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5 easy things you can do to make a huge leap in your health…starting with this one

Updated: May 3, 2021

My maternal grandmother had breast cancer. She didn’t die from her cancer, and in fact she lived until she was 96 years old. She did have macular degeneration, though. My maternal grandfather had Alzheimer’s, my sister had breast cancer, my mom has fibromyalgia, osteoarthritis, and my in-laws had type 2 diabetes and heart disease, as well as cancer. I am fairly certain this list of my family’s reported illnesses is not much different than yours. I would venture to guess that each person reading this could agree that someone they know and love, or even perhaps you yourself, have been touched by at least one of these illnesses. Seeing all of my family live with these chronic diseases changed my view of how I wanted to live my life and the quality of life I want to have as I age. I decided in my early 30s that I was going to learn what I could about how to take control of my health, and do what is in my power to prevent those chronic diseases. While I recognize that there are no guarantees, the one thing that has truly given me hope and empowerment is the knowledge that my DNA and family history do not have to be my destiny. I actually have the power to control my genes and my health by my diet and my lifestyle. It has become my greatest passion to empower others with this same knowledge, because I have seen the landscape of our nation’s health actually decline over the last 20 years, not improve, and there is still a decidedly limited absence of common knowledge and education around this fact. We have been made to think that we are victims of our DNA and that there is nothing we can do to stem the tide of a disease, prevent illness, or turn it around.

This is not about being perfect, but it is about applied knowledge. When we know better, we can do better. My first five blog posts will outline my five favorite health hacks; simple ways to powerfully change your health outcomes, based on science.

Here is the first:

1. Hydration: how much water do you drink? No, REALLY. This first tip may not be a new one to you, and I am sure you have had plenty of admonishment to drink water and stay hydrated, so why am I bringing it up here? First, it is probably the simplest one to implement. We are so fortunate in the US to have access to clean, drinkable water. Secondly, it is really true that this can be the first and most powerful way to almost instantaneously impact our health. Headaches, muscle aches, joint aches, blood flow, energy, awareness, focus, hunger, and thirst, among many other things, are almost immediately helped by hydrating the body with fresh, clean water. Our body’s cells are made primarily of water, and need water to function. Our blood, responsible for transporting oxygen, nutrient portability and detoxifying our body, requires water in our body, to do it’s job.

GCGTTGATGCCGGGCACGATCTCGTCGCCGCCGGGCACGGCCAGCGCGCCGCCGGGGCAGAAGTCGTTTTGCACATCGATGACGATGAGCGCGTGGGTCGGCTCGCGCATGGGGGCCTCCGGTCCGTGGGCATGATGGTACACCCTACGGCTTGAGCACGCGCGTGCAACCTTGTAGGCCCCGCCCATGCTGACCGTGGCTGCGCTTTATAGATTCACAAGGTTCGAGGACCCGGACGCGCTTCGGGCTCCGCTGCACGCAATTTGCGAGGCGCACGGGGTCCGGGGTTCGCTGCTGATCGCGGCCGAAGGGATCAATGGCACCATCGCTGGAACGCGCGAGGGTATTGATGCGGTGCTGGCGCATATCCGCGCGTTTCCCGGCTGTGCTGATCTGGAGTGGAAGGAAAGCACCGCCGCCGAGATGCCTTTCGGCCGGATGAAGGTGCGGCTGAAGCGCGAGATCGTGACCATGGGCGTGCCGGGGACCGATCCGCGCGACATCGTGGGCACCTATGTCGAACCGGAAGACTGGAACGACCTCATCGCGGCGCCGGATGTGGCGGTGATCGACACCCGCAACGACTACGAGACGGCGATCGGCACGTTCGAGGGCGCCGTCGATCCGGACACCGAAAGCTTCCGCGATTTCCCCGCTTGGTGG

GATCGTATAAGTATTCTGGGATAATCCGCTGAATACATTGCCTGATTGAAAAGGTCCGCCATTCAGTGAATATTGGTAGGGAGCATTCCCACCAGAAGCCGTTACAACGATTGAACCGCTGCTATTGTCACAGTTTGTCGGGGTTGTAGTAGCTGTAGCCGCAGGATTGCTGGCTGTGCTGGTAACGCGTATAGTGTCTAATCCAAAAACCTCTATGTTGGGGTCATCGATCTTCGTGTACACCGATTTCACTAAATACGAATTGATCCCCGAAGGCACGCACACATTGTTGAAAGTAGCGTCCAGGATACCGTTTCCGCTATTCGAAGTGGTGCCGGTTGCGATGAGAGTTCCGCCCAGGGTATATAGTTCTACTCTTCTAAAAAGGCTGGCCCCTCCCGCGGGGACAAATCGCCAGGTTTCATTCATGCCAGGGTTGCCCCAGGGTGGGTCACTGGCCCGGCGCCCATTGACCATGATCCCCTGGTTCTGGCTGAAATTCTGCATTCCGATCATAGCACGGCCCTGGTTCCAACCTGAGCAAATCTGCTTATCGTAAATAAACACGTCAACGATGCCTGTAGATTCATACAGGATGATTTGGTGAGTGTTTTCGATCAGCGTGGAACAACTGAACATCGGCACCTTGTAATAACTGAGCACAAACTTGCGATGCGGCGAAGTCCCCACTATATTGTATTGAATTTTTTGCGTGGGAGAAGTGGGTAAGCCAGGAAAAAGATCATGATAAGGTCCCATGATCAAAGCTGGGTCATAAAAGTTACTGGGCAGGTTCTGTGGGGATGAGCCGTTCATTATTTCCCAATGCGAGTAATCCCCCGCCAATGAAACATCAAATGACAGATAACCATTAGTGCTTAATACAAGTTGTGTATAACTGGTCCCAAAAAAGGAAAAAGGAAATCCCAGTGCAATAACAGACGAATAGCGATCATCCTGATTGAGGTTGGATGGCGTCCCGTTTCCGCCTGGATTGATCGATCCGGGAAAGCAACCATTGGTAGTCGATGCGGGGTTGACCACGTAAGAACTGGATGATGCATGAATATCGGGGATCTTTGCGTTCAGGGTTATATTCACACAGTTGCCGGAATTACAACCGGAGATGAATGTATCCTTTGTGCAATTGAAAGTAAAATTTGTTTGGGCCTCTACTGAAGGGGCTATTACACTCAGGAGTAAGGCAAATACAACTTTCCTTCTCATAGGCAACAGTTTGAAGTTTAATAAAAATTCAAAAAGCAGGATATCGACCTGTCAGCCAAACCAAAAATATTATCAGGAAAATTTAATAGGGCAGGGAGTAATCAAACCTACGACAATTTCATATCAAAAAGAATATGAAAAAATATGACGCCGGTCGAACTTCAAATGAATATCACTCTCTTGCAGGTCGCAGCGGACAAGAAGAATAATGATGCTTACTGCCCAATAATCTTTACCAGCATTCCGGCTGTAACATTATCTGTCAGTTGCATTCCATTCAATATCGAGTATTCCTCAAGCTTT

So, how are you REALLY doing? I recommend you drink at least as many ounces as half your body weight each day. That means, if you weigh 150lbs, you should drink at least 75 ounces of water each day. Find a bottle you like to drink out of, and measure how much water it holds. Decide how many times you need to drink a full bottle of water each day. There are fun apps to help you keep track of your hydration, and water bottles that measure your consumption as you go, if that makes it easier, so find a way to make sure you add 5-8 oz each day to your total until you get to the point that you are drinking half your body weight in ounces of water – and I mean pure, clean water – not soda, coffee, tea, lemonade or any other beverage. Those are fine, but in addition to your water. Try it and see how different you feel! Will you spend more time in the bathroom at first? Yes! Celebrate that! Your urine should be almost clear, not yellow. If it is yellow, you are dehydrated. Keep drinking water!

Stay tuned, and I will follow with the remaining 4: Gut health, plant nutrition, sleep, and dairy, and how these can either help or hinder your health.

While there are many factors involved in a diagnosis, these are some of the few very simple and easy things we can do to lessen our risk, and make our body as healthy as possible whether we are going through treatment, are in remission and recovery, or just want to prevent a diagnosis. In addition to all of these, mindset is probably the most powerful weapon we have. Practicing gratitude is key- we cannot be in fear, scarcity and negativity when we are in gratitude. We may not be grateful FOR a diagnosis, but we can be grateful IN a diagnosis. What are 5 things you are grateful for? What are 5 things you are looking forward to? Who are 5 people you love? Who are 5 people who love you, whom you are looking forward to seeing soon? What are 5 things you can do to bless someone else? If we can stay in this mindset, and practice the 5 above, we will all be on our way to thriving health!

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